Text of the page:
This past weekend, BTS streamed almost 24 hours of past concert and fan club performance footage on YouTube for an event they called BangBang Con, meant to be an alternative to their Map of the Soul: 7 tour which was supposed to have kicked off this month. BangBang Con generated 50.5 million views over two days, peaking at 2.24 million people at its highest point and an estimated total of 6.46 million social media engagements on Twitter and other platforms. The western media hasn’t covered much of this but, as I mentioned last week, there are many people in the industry who are paying attention – especially considering how streaming this kind of content can have a direct impact on sales.
What’s the content? It’s content that’s already there. It’s in the archive. BTS basically just repurposed tour footage and performances that already exist on DVDs that have been available for purchase. So what they did was, for a weekend window, made something they already have in the vault accessible to everyone for free, and it was as simple as pressing a button. And then they watched as their album and singles sales started to climb. Map of the Soul: 7 climbed several spots on the Billboard album chart following BangBang Con, impressive because it’s already been out for eight weeks, and “My Time”, a solo track on MOTS: 7 by Jungkook, has now sold over 100,000 units in the United States, the only Korean idol to reach that milestone in the shortest amount of time.
Over the last two decades, streaming services have disrupted the traditional earnings system in the western market recording industry and labels are constantly trying to figure out new revenue models. BTS meanwhile has been taking them to school.
I watched about half of BangBang Con on each day. Since I’ve never seen them live and since I love a concert film, I wanted to study how they connect with their music and their audience in comparison to western artists. Their energy is at once exhausting and exhilarating. Between the choreography and the vocals – yes, contrary to stereotype, they do sing live – and the moments that are built in deliberately for them to interact with each other and their fans, every show runs almost three hours. Which means there’s value here but also an almost absurd amount of engagement. I’ve spent a stupid amount of money before on shows that barely last 90 minutes and the artist doesn’t say more than five words to the audience. Some of them barely bother to conceal that they’re there for the money. It’s joyless – which is the exactly opposite of what BTS delivers on their stage. They’re singing and dancing like their lives depend on it, with so much jubilation, it makes it even more offensive the western assumptions and dismissiveness that these are manufactured puppets who have no agency. If that’s the case, they’re the best actors in the universe.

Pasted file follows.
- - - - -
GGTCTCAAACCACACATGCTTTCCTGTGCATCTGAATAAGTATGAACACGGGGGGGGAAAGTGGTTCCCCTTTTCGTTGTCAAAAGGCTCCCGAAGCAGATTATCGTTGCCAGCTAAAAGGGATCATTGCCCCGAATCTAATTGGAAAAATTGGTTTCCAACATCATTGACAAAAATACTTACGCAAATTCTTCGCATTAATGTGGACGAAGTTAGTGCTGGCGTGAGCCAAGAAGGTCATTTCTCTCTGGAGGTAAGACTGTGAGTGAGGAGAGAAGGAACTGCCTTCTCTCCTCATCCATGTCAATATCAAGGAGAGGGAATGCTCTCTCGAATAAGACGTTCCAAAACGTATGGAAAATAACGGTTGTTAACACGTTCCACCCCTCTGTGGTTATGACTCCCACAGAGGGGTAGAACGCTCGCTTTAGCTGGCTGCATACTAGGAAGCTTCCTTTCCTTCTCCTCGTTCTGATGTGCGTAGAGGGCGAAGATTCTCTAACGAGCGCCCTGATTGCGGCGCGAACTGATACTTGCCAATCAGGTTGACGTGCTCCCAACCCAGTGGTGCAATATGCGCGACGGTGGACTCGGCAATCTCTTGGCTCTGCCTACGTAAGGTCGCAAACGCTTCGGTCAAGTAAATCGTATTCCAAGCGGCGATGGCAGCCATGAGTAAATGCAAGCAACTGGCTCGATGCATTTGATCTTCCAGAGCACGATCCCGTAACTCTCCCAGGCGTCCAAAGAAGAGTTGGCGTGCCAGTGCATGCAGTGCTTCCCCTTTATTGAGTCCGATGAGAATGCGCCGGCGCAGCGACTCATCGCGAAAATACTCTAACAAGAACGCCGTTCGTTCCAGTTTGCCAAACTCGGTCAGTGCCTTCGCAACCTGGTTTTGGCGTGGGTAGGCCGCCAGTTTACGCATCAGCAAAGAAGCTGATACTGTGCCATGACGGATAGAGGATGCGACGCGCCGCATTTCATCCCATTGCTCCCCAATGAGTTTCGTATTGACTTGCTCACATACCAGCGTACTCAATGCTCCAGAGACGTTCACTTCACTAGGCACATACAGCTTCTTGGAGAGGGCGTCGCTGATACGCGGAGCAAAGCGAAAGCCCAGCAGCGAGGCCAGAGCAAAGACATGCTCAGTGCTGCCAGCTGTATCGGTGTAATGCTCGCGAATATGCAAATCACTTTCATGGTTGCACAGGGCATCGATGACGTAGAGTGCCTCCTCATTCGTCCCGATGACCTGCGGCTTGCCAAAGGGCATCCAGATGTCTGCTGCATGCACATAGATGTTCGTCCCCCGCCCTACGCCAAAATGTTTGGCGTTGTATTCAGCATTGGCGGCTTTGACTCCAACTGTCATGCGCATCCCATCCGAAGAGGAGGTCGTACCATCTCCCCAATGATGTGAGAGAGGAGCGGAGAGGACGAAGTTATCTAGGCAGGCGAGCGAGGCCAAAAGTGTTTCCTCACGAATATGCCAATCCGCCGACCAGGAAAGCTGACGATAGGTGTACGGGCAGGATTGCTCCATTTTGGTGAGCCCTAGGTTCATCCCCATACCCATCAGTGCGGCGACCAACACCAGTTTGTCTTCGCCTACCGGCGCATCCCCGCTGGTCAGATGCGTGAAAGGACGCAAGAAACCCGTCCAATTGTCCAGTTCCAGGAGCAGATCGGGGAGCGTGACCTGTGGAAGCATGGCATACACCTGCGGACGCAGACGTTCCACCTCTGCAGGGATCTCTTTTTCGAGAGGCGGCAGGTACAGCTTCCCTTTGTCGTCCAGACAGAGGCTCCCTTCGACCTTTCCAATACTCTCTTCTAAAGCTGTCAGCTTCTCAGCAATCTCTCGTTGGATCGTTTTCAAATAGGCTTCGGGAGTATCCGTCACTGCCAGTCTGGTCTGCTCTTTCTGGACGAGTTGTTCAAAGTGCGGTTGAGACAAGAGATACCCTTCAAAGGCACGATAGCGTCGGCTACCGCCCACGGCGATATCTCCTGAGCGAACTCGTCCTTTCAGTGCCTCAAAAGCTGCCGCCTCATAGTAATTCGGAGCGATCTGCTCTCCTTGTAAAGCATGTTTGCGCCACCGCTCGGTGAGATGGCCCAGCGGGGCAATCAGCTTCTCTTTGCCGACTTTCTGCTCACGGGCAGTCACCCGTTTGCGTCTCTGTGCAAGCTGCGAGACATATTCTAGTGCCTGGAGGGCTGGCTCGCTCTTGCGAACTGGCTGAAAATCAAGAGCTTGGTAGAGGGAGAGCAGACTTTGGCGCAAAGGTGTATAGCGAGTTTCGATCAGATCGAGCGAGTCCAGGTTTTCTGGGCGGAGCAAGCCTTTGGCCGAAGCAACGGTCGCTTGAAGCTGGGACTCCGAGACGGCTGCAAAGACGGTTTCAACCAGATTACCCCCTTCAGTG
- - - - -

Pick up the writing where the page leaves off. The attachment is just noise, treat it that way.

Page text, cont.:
On the other side of that energy equation though is output… and when so much is too much. Part of showing your work is also knowing when to take a break. I always think about “Take a Break” in Hamilton, when Eliza and Angelica are pleading with Hamilton to ease off a little, to regroup and recharge, and he insists on maintaining his impossible level of production. What happens is that he ends up encountering Mariah Reynolds – and it’s not the affair that we’re judging here but the fallout from his affair; it ruined his career. We make mistakes when we’re tired. But also, we need to be fresh to be able to access our most creative spaces. BTS has time right now during lockdown to take a break that was never built into the schedule, but is a forced break really a break? Is it really a break when you’re stressed and worried about the future and having to reorganise existing plans and make alternative arrangements? It’s an interesting case study for any pop culture observer, whether or not you’re a fan of the band.